Molecular beam epitaxy

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A simple sketch showing the main components and rough layout and concept of the main chamber in a Molecular Beam Epitaxy system

Molecular beam epitaxy (MBE) is one of several methods of depositing single crystals. It was invented in the late 1960s at Bell Telephone Laboratories by J. R. Arthur and Alfred Y. Cho.[1] MBE is widely used in the manufacture of semiconductor devices, including transistors for cellular phones and WiFi.

Method[edit]

Molecular beam epitaxy takes place in high vacuum or ultra-high vacuum (10−8 Pa). The most important aspect of MBE is the deposition rate (typically less than 3000 nm per hour) allows the films to grow epitaxially. These deposition rates require proportionally better vacuum to achieve the same impurity levels as other deposition techniques. The absence of carrier gases as well as the ultra high vacuum environment result in the highest achievable purity of the grown films.

In solid-source MBE, elements such as gallium and arsenic, in ultra-pure form, are heated in separate quasi-Knudsen effusion cells until they begin to slowly sublime. The gaseous elements then condense on the wafer, where they may react with each other. In the example of gallium and arsenic, single-crystal gallium arsenide is formed. The term "beam" means that evaporated atoms do not interact with each other or vacuum chamber gases until they reach the wafer, due to the long mean free paths of the atoms.

During operation, reflection high energy electron diffraction (RHEED) is often used for monitoring the growth of the crystal layers. A computer controls shutters in front of each furnace, allowing precise control of the thickness of each layer, down to a single layer of atoms. Intricate structures of layers of different materials may be fabricated this way. Such control has allowed the development of structures where the electrons can be confined in space, giving quantum wells or even quantum dots. Such layers are now a critical part of many modern semiconductor devices, including semiconductor lasers and light-emitting diodes.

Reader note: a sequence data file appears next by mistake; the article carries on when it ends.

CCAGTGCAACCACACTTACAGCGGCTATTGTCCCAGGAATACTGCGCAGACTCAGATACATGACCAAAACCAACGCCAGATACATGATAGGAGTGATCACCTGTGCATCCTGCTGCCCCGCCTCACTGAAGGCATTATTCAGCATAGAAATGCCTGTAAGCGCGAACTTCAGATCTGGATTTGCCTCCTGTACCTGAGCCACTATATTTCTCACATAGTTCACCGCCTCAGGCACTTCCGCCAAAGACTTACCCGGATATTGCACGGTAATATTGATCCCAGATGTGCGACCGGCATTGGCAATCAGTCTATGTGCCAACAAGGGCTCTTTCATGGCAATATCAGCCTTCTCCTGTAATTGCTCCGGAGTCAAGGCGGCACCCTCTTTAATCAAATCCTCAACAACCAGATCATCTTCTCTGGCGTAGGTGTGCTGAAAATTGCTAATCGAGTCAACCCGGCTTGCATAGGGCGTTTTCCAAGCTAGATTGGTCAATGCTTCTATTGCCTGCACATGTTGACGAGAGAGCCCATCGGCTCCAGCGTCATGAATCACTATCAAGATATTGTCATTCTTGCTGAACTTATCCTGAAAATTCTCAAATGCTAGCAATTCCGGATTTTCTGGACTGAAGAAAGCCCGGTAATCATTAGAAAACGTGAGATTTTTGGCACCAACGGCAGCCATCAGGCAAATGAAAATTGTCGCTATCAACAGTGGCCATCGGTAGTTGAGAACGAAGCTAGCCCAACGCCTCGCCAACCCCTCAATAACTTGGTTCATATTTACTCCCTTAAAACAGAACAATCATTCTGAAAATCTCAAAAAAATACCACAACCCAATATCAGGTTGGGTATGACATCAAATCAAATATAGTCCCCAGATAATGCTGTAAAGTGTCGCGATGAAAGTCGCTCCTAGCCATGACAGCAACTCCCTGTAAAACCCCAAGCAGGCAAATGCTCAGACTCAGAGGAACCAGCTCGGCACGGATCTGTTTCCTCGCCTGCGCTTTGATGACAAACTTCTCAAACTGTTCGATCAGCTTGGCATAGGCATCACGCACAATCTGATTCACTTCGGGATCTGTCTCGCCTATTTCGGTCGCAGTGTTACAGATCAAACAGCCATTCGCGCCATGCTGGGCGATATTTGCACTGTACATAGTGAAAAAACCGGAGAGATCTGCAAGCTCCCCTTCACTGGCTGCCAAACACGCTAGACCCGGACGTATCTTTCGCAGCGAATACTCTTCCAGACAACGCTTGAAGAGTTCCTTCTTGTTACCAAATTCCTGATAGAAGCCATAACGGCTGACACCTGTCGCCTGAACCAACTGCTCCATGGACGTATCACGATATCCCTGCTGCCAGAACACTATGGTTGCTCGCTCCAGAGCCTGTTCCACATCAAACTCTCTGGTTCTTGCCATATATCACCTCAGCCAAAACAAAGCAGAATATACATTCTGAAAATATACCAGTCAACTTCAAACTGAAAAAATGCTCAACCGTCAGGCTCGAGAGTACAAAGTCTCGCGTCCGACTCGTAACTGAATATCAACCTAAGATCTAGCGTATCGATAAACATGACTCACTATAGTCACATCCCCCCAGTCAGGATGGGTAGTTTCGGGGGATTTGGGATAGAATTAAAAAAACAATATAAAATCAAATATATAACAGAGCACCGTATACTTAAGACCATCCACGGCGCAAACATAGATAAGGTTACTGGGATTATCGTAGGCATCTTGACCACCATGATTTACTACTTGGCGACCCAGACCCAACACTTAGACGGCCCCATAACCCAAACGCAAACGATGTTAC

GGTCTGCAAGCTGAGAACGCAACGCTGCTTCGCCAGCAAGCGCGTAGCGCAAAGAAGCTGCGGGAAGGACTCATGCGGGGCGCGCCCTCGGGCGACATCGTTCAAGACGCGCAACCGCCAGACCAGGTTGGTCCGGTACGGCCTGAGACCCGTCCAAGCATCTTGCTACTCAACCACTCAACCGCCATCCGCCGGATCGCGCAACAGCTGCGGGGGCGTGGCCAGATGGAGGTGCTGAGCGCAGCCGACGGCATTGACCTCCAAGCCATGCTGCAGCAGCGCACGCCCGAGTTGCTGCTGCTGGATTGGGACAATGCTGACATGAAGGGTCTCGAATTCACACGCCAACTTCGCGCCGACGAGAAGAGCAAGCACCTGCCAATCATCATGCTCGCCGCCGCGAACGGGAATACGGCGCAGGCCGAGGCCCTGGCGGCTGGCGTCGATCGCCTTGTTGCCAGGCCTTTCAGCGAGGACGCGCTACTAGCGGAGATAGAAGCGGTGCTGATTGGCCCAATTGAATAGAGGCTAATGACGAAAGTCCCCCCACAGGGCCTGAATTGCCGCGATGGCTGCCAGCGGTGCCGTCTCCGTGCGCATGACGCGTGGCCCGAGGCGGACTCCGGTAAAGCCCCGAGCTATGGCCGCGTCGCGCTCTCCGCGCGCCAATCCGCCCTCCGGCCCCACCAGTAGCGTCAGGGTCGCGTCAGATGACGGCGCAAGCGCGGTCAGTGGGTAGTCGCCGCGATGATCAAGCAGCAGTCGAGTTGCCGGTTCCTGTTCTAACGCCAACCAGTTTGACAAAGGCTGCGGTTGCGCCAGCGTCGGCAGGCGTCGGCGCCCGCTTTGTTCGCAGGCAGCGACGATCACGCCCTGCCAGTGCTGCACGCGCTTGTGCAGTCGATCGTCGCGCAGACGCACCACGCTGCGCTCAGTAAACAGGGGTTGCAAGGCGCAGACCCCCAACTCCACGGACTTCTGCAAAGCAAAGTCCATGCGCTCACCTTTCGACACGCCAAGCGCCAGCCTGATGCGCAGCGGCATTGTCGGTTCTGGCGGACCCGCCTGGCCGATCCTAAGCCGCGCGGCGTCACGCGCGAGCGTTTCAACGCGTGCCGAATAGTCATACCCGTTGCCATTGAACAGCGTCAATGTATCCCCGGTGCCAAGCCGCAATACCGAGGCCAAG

In systems where the substrate needs to be cooled, the ultra-high vacuum environment within the growth chamber is maintained by a system of cryopumps, and cryopanels, chilled using liquid nitrogen or cold nitrogen gas to a temperature close to 77 Kelvin (−196 degrees Celsius). Cryogenic temperatures act as a sink for impurities in the vacuum, so vacuum levels need to be several orders of magnitude better to deposit films under these conditions. In other systems, the wafers on which the crystals are grown may be mounted on a rotating platter which can be heated to several hundred degrees Celsius during operation.

Molecular beam epitaxy is also used for the deposition of some types of organic semiconductors. In this case, molecules, rather than atoms, are evaporated and deposited onto the wafer. Other variations include gas-source MBE, which resembles chemical vapor deposition.

Lately molecular beam epitaxy has been used to deposit oxide materials for advanced electronic, magnetic and optical applications. For these purposes, MBE systems have to be modified to incorporate oxygen sources.[2]

ATG instability[edit]

The ATG (Asaro-Tiller-Grinfeld) instability, also known as the Grinfeld instability, is an elastic instability often encountered during molecular beam epitaxy. If there is a mismatch between the lattice sizes of the growing film and the supporting crystal, elastic energy will be accumulated in the growing film. At some critical height, the free energy of the film can be lowered if the film breaks into isolated islands, where the tension can be relaxed laterally. The critical height depends on Young's moduli, mismatch size, and surface tensions.

Some applications for this instability have been researched, such as the self-assembly of quantum dots. This community uses the name of Stranski–Krastanov growth for ATG.

See also[edit]

Notes[edit]

  1. ^ Cho, A. Y.; Arthur, J. R.; Jr (1975). "Molecular beam epitaxy". Prog. Solid State Chem. 10: 157–192. doi:10.1016/0079-6786(75)90005-9. 
  2. ^ J. Cheng, V.K. Lazarov, et al, J. of Vacuum Science & Technology B, 27, 148(2009).

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